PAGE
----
Secunia blamed Microsoft this week for a URI handling flaw that can be exploited when a user browses with Firefox but has Internet Explorer (IE) 7 installed.
Reports of the URI handling flaw, which Mozilla said Wednesday it is investigating and working to patch, follow a back-and-forth earlier this month between Mozilla and Microsoft over who was to blame for a URL handling flaw.
After patching the flaw in Firefox on July 17 – and urging Microsoft to do the same with Internet Explorer (IE) – Mozilla officials admitted that the URL handling flaw is primarily a Firefox issue.
Secunia’s advisory, issued on Thursday, calls the latest flaw a "Microsoft Windows URI handling command execution vulnerability," which can be exploited for remote code execution.
The flaw is cause by an input validation error within the handling of system default URIs with registered URI handlers, according to Secunia.
The vulnerability has been confirmed on fully patched Windows XP Service Pack 2 and Windows Server 2003 operating systems that are using Firefox version 220.127.116.11 and Netscape Navigator version 9.0b2.
A Microsoft spokesperson told SCMagazine.com today that the Redmond, Wash.-based company is investigating the reports but is unaware of any attacks trying to take advantage of the flaw.
Microsoft will take appropriate action after the investigation is complete, said the spokesperson.
For successful exploitation, a PC user must have IE7 installed, according to Secunia, but the user must be browsing with Firefox.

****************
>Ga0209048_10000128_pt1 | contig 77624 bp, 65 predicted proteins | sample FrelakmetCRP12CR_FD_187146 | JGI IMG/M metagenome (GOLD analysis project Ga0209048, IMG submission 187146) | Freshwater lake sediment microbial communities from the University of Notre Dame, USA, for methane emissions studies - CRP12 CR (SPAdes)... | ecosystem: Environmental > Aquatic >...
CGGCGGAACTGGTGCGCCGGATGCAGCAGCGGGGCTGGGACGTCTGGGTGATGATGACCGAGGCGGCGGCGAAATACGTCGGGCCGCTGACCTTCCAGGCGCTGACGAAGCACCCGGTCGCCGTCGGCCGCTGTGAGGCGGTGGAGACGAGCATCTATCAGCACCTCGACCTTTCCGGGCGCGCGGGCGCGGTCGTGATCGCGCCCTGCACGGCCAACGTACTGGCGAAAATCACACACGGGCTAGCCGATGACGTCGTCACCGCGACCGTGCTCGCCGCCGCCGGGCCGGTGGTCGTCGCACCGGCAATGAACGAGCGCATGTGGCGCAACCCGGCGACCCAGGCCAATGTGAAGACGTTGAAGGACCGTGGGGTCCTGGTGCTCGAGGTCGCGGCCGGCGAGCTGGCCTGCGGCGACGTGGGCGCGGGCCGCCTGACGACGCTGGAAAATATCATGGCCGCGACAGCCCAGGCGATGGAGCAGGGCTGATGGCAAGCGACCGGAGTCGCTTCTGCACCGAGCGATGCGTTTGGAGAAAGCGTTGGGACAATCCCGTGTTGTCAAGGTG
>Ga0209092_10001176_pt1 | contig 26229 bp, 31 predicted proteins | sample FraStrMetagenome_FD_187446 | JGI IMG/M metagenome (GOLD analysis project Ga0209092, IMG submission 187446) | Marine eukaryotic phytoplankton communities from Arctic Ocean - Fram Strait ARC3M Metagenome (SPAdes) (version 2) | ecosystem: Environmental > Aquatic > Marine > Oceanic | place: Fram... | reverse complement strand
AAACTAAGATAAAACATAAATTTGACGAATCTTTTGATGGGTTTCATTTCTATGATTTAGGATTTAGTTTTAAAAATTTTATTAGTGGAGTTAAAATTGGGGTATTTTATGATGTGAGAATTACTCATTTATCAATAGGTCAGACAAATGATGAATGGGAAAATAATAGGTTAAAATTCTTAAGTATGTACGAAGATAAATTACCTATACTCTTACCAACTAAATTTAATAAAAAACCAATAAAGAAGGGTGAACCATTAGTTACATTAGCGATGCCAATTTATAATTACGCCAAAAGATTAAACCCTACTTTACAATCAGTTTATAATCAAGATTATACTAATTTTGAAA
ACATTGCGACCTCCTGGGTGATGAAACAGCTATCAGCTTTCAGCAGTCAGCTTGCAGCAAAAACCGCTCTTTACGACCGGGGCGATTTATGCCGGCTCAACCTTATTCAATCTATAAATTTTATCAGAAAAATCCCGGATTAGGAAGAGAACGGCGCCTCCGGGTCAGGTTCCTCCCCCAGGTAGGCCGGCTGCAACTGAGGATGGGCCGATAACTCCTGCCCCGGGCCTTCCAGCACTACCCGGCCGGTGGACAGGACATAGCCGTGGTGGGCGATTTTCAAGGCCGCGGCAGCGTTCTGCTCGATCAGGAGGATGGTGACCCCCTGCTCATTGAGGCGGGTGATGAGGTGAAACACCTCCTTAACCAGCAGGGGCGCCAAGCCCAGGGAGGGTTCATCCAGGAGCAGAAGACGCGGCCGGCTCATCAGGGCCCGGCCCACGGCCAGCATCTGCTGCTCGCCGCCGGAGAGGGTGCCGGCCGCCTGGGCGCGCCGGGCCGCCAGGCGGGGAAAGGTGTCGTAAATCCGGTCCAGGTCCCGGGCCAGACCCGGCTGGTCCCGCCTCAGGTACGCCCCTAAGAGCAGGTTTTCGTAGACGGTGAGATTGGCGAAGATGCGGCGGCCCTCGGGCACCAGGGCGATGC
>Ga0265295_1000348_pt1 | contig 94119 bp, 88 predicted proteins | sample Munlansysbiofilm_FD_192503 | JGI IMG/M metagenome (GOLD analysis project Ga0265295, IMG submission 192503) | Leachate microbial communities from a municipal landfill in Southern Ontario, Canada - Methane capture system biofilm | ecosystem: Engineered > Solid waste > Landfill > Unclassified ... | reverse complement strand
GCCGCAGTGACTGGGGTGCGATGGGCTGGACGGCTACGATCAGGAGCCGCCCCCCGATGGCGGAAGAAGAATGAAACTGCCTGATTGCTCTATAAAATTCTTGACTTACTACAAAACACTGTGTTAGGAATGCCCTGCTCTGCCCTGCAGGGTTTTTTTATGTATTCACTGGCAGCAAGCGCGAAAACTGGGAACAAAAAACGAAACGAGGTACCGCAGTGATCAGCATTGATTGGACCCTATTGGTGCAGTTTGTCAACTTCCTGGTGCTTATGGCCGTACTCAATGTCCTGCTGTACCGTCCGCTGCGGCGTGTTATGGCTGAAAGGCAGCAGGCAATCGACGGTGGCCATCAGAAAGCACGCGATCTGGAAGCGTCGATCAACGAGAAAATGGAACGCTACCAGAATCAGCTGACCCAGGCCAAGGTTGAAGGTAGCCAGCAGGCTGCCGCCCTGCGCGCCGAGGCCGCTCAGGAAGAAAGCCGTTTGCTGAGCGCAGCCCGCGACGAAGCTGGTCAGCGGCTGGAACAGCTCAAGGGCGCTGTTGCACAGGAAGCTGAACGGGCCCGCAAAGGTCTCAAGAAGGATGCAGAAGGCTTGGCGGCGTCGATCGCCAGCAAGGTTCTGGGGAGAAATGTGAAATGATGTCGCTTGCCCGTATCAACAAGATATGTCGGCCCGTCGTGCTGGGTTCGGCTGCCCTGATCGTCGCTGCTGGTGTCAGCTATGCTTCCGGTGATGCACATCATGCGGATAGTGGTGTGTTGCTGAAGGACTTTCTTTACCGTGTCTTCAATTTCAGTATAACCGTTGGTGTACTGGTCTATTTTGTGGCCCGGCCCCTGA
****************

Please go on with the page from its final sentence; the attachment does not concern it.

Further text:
Secunia credited researchers Billy (BK) Rios and Nate Mcfeters with disclosing the flaw, and referenced information from Jesper Johansson. Mozilla on Wednesday also credited Rios and Mcfeters with the disclosure.
Rios today stressed the importance of URI handling flaws to SCMagazine.com, saying both parties should take measures to protect users.
"I think the ongoing ‘blame game’ that we see is just an indication of some of the subtle complexities we see when dealing with URI handling," he said via email. "In the end, I think there are measures both the browser and the external application must take to mitigate these issues…it’s the only way it’s going to be fixed. Otherwise we’ll be seeing these types of flaws for a really, really long time."
US-CERT also released an advisory for the flaw, calling it a Firefox vulnerability.
Firefox can be sued as an attack vector for flaws in other applications because it does not filter data passed to certain URI protocol handlers, according to US-CERT’s advisory.
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